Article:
Revenge on Different Levels

In a question to Dr. Scapegoat, Karen asked about the popularity of the TV show “Revenge”–why such a subject captivates all of us. Revenge has always been astoundingly popular in life and in art: opera, Don Giovanni; philosophy, the Death of Socrates; plays, Shakespeare’s Othello; psychology, Freud’s Oedipus Complex. The ubiquitous revenge sitcoms, revenge video games, and revenge  TV and movie series that we so avidly watch are their 21st century  manifestations.

Revenge-of-the-Scapegoat-Co

The psychological answer for its popularity  is the connection between abuse and the need to get even. A wife betrayed is a vengeful wife; a daughter robbed of her father (the plot of “Revenge,” the TV show) is a vengeful daughter; a father’s humiliation breeds a son’s revenge–as in Bush “the younger’s” Iraq war. How revenge feelings are handled is complex. And one of the complexities is the collective, which amplifies their need. (It’s a subject I explore in my new book, “Revenge of the Scapegoat,” part of my Revenge, Inc. series of psycho-thrillers.)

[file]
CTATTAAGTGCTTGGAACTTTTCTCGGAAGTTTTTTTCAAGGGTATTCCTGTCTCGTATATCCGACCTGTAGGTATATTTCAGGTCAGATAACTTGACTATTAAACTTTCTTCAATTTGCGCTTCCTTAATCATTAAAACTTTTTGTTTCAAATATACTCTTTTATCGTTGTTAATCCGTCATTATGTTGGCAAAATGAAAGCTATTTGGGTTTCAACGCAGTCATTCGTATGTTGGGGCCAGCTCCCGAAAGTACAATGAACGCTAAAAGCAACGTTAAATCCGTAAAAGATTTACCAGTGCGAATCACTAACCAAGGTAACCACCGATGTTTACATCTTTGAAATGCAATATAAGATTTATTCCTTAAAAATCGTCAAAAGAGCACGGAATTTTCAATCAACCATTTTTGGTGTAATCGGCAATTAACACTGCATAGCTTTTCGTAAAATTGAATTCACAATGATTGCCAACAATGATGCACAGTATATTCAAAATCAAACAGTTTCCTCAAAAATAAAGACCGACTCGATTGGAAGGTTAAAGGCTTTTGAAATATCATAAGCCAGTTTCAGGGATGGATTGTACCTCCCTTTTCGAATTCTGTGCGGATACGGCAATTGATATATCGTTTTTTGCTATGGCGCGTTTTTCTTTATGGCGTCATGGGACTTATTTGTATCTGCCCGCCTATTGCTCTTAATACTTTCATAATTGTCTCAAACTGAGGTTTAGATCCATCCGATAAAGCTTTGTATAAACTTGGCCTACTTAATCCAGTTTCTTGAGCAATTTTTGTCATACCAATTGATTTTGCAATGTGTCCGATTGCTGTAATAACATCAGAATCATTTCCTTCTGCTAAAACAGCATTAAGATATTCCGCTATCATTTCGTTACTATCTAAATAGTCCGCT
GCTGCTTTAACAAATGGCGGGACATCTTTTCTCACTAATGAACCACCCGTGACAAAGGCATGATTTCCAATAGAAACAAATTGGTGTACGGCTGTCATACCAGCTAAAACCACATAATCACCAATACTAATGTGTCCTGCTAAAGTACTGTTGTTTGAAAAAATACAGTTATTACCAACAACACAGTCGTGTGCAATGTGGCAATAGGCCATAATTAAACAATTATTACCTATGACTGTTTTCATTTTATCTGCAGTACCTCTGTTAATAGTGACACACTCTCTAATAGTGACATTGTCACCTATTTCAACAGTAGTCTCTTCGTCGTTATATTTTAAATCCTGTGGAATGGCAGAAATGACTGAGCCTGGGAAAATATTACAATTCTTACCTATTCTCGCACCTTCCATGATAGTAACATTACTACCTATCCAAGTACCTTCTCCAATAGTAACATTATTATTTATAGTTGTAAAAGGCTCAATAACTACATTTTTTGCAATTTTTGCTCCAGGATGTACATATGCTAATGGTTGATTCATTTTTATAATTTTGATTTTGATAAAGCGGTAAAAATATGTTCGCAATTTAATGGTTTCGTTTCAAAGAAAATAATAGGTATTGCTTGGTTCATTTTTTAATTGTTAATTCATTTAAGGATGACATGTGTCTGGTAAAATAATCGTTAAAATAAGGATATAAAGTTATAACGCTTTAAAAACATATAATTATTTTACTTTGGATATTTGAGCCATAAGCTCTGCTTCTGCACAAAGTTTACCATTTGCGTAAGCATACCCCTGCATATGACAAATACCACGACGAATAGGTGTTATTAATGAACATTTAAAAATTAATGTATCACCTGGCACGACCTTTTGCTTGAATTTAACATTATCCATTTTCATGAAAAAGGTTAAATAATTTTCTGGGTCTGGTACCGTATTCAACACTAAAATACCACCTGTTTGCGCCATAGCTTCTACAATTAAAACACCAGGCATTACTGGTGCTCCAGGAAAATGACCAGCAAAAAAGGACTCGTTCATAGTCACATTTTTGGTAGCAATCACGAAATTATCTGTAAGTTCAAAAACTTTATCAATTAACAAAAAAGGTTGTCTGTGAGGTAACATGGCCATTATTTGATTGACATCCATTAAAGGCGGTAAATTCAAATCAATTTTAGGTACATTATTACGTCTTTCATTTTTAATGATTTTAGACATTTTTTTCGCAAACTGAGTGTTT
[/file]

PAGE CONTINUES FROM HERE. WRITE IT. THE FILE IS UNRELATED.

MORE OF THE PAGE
Every day I open up the news to find a surfeit of horrific abuse stories, the vast majority about women. Islam provides many of them, but there is no shortage of abuse, such as rape and other violence against women in Brazil, India, the American South, war-torn areas of Central Africa, to mention just the last month of publicized violations. All women will find common cause with the terrible abuse heaped on their “sisters.” The personal  need for revenge transformed into worldwide action can be the result.  An apparently personal episode of abuse, even a minor one, gains power as it  taps into the collective wellspring of abuse of all women throughout the ages. And lead to events like A Fifth UN World Conference On Women In 2015. Check it out.

Dr. Scapegoat

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